Lack of housing supply to hurt affordability

The Reserve Bank of Australia (RBA) has warned that rising house prices and interest rates could have a significant effect on affordability.

Speaking at the Committee for Economic Development of Australia’s housing forum yesterday, the RBA’s Tony Richards said supply was not keeping up with the increasing level of demand driven by the surging population.

“Mortgage rates are particularly low at present and, as the bank has noted on a number of occasions, it is not reasonable to expect that interest rates will stay at the current low levels indefinitely,” he said.

“When they do rise towards more normal levels, discussions on housing affordability will again focus more on the level of housing prices relative to incomes.”

Rising rates aside, Mr Richards warned that the growing population could also dampen affordability.

The average annual population growth has jumped from 240,000 per year to 340,000 per year – an increase of around 40 per cent.

“Yet the number of dwellings we have built has not risen. Commencements of new housing over the past five years have averaged around 150,000 dwellings, versus around 155,000 over the previous five-year period.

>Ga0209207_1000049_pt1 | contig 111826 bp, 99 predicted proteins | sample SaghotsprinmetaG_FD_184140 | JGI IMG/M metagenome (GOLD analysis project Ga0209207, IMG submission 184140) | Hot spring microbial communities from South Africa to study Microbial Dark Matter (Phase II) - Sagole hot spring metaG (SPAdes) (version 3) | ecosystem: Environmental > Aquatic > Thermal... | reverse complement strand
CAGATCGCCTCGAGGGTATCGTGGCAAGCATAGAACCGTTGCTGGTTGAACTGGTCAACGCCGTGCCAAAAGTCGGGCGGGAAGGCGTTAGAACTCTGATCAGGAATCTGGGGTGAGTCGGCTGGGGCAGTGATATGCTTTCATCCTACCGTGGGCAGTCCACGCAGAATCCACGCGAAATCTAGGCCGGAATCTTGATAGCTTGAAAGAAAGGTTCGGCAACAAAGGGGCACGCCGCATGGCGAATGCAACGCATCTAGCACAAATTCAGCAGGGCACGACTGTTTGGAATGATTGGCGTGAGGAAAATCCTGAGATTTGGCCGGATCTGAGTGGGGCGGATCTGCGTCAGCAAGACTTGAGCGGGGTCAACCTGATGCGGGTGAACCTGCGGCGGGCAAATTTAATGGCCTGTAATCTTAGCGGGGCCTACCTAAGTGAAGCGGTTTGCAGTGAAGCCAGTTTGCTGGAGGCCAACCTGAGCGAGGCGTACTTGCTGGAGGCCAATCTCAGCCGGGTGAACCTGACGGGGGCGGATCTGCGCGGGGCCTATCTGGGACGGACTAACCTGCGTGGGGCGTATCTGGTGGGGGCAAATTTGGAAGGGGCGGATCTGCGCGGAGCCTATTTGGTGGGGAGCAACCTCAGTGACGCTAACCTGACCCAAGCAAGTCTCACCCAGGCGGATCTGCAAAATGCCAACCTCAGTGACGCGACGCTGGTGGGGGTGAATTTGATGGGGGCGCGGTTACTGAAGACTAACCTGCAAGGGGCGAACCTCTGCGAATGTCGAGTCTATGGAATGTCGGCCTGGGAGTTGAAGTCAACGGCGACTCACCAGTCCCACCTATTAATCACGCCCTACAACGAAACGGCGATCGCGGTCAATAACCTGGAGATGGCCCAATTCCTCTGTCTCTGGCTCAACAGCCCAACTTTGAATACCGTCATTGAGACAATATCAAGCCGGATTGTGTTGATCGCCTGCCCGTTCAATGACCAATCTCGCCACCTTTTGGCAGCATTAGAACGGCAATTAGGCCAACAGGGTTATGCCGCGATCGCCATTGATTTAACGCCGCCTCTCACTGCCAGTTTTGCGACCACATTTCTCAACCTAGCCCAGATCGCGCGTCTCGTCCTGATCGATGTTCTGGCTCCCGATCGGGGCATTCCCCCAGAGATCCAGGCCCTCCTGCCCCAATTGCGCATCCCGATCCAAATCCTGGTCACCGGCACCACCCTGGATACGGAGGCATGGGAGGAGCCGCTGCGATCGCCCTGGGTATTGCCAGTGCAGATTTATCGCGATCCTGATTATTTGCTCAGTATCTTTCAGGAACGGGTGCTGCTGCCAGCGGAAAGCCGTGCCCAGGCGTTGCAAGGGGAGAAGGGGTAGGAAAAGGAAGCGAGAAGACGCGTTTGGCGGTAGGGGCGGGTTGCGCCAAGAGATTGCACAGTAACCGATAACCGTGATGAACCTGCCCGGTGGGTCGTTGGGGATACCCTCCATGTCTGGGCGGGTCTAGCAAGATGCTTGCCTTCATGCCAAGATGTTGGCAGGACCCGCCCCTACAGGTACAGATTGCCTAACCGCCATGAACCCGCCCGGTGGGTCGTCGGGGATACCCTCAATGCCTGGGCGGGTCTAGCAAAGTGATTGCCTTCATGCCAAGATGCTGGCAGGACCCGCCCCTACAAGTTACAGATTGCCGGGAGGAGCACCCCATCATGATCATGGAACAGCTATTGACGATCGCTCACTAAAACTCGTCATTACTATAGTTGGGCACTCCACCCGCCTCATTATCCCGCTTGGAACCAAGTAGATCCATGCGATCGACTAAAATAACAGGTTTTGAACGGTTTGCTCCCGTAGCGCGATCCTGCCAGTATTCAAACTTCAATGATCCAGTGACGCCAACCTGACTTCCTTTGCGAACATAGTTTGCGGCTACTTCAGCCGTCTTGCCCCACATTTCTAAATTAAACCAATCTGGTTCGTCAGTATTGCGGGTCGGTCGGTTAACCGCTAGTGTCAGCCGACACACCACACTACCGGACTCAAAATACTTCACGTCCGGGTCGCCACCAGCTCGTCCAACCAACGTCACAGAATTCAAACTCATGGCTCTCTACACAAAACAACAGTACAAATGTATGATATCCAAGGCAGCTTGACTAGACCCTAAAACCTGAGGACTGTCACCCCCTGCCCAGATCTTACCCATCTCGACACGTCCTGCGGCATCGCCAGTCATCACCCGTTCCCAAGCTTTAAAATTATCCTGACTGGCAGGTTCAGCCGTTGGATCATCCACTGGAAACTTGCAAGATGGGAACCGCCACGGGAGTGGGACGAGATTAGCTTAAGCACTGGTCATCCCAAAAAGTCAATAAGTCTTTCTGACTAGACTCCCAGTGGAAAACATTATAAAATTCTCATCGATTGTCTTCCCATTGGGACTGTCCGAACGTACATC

“ It would not be surprising if this was one factor that had contributed to the increase in the cost of housing over the past decade,” Mr Richards said.

The Reserve Bank of Australia (RBA) has warned that rising house prices and interest rates could have a significant effect on affordability.

Speaking at the Committee for Economic Development of Australia’s housing forum yesterday, the RBA’s Tony Richards said supply was not keeping up with the increasing level of demand driven by the surging population.

“Mortgage rates are particularly low at present and, as the bank has noted on a number of occasions, it is not reasonable to expect that interest rates will stay at the current low levels indefinitely,” he said.

“When they do rise towards more normal levels, discussions on housing affordability will again focus more on the level of housing prices relative to incomes.”

Rising rates aside, Mr Richards warned that the growing population could also dampen affordability.

The average annual population growth has jumped from 240,000 per year to 340,000 per year – an increase of around 40 per cent.

“Yet the number of dwellings we have built has not risen. Commencements of new housing over the past five years have averaged around 150,000 dwellings, versus around 155,000 over the previous five-year period.

“ It would not be surprising if this was one factor that had contributed to the increase in the cost of housing over the past decade,” Mr Richards said.

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